Speech Code of the Month: Tufts University | The Foundation for Individual Rights and Expression

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Speech Code of the Month: Tufts University

FIRE announces its Speech Code of the Month for June 2008: Tufts University. Tufts already has the dubious distinction of a spot on FIRE's Red Alert List, which is reserved for colleges and universities that display the utmost disregard for their students' individual rights. Tufts earned its Red Alert status after finding last spring that The Primary Source (TPS), a conservative student newspaper, violated the school's harassment policy by publishing two satirical articles mocking affirmative action and Islamic fundamentalism. It is that harassment policy that has now earned Tufts the ignominy of being named Speech Code of the Month for June 2008.

Tufts defines harassment as follows:

Harassment involves attitudes or opinions that are expressed verbally or in writing, or through behavior that constitutes a threat, intimidation, psychological attack, or physical assault. (Emphasis added.)

The policy further provides that "unwelcomed communications such as phone calls, misuse of message boards, e-mail messages, and other behaviors calculated to annoy, embarrass, or distress are harassing behavior and are prohibited." (Emphasis added.)

This policy is vague (what, exactly, is a psychological attack?) and overbroad (no annoying or embarrassing speech?), and insofar as it purports to prohibit attitudes and opinions, it is a gross violation of students' right to freedom of conscience. The overbreadth of the policy is particularly stunningafter all, is there any strong opinion that some person, somewhere, isn't likely to find annoying?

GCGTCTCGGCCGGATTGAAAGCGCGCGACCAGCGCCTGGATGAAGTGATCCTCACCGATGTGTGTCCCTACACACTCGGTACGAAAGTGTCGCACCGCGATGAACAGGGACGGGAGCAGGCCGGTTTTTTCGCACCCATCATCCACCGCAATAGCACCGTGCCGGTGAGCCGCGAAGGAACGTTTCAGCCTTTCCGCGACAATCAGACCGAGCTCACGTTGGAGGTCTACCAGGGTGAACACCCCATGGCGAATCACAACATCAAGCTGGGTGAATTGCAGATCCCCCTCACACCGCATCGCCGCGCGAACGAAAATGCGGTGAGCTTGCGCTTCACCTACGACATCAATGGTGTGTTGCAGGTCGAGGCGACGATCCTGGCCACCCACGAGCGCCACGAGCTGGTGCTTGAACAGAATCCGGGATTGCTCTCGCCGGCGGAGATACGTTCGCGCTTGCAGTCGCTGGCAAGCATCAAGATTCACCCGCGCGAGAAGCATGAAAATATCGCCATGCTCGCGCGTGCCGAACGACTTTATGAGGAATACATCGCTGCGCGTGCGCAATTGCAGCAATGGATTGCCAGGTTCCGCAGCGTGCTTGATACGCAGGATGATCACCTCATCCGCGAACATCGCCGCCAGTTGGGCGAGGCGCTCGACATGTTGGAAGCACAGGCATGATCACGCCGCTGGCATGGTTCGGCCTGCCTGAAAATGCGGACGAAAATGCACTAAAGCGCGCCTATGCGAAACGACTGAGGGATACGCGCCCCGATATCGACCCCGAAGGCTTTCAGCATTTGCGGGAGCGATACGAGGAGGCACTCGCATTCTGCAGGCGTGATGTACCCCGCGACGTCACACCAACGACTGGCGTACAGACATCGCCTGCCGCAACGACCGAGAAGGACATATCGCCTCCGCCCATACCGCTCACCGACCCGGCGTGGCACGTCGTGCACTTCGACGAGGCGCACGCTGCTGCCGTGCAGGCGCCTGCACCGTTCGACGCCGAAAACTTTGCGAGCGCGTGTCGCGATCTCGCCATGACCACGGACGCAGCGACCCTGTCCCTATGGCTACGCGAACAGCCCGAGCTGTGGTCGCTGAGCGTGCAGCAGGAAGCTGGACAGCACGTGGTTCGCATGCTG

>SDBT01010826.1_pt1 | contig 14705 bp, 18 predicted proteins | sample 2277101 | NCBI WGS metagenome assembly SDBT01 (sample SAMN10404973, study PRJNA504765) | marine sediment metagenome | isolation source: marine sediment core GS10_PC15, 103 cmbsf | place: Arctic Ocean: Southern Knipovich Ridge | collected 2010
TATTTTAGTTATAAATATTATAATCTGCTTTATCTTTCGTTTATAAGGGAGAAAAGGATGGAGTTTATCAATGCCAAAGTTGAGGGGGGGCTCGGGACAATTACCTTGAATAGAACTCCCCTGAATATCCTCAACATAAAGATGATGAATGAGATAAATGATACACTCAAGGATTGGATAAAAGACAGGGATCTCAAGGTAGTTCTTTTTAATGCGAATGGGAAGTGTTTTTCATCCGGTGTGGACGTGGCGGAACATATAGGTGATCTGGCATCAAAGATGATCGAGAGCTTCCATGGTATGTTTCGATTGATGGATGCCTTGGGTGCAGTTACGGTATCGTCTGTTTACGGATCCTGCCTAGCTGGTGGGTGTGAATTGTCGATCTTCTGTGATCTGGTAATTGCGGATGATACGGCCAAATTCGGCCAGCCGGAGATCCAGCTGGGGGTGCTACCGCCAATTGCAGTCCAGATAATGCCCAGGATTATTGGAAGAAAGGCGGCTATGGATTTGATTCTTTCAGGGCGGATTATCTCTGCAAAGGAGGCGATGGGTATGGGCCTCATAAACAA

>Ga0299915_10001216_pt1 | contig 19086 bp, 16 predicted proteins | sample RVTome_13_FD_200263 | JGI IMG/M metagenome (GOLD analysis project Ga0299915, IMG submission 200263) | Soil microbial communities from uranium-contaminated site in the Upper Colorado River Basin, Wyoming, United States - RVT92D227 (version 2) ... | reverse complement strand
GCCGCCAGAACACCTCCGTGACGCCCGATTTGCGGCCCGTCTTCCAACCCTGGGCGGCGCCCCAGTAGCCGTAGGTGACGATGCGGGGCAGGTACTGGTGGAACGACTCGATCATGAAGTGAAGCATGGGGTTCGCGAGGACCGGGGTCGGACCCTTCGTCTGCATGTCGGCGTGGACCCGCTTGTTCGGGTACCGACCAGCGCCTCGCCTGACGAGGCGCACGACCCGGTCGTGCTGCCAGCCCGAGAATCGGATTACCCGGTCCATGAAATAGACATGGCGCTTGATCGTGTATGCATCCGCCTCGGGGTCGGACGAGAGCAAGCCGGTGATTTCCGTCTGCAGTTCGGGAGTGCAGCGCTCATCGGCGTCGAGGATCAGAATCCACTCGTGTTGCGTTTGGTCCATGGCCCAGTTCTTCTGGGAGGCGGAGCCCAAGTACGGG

Although it is a private university, and thus not legally bound by the First Amendment, Tufts is bound by the promises it makes to its students. And Tufts' student handbook includes numerous specific guarantees of free speech. The student handbook promises that "Tufts is an open campus committed to the free exchange of ideas," even going so far as to explicitly state that "it is inevitable that some programs and speakers will be offensive to some members of the community" and that "civility can't be required-it can only be encouraged." Needless to say, Tufts' harassment policy blatantly violates both of these guarantees.

In policy and in practice, Tufts is denying its students the rights it promises them and to which they would be legally entitled at any public university. For this reason, it is our June 2008 Speech Code of the Month. If you believe that your college or university should be a Speech Code of the Month, please email speechcodes@thefire.org with a link to the policy and a brief description of why you think attention should be drawn to this code.

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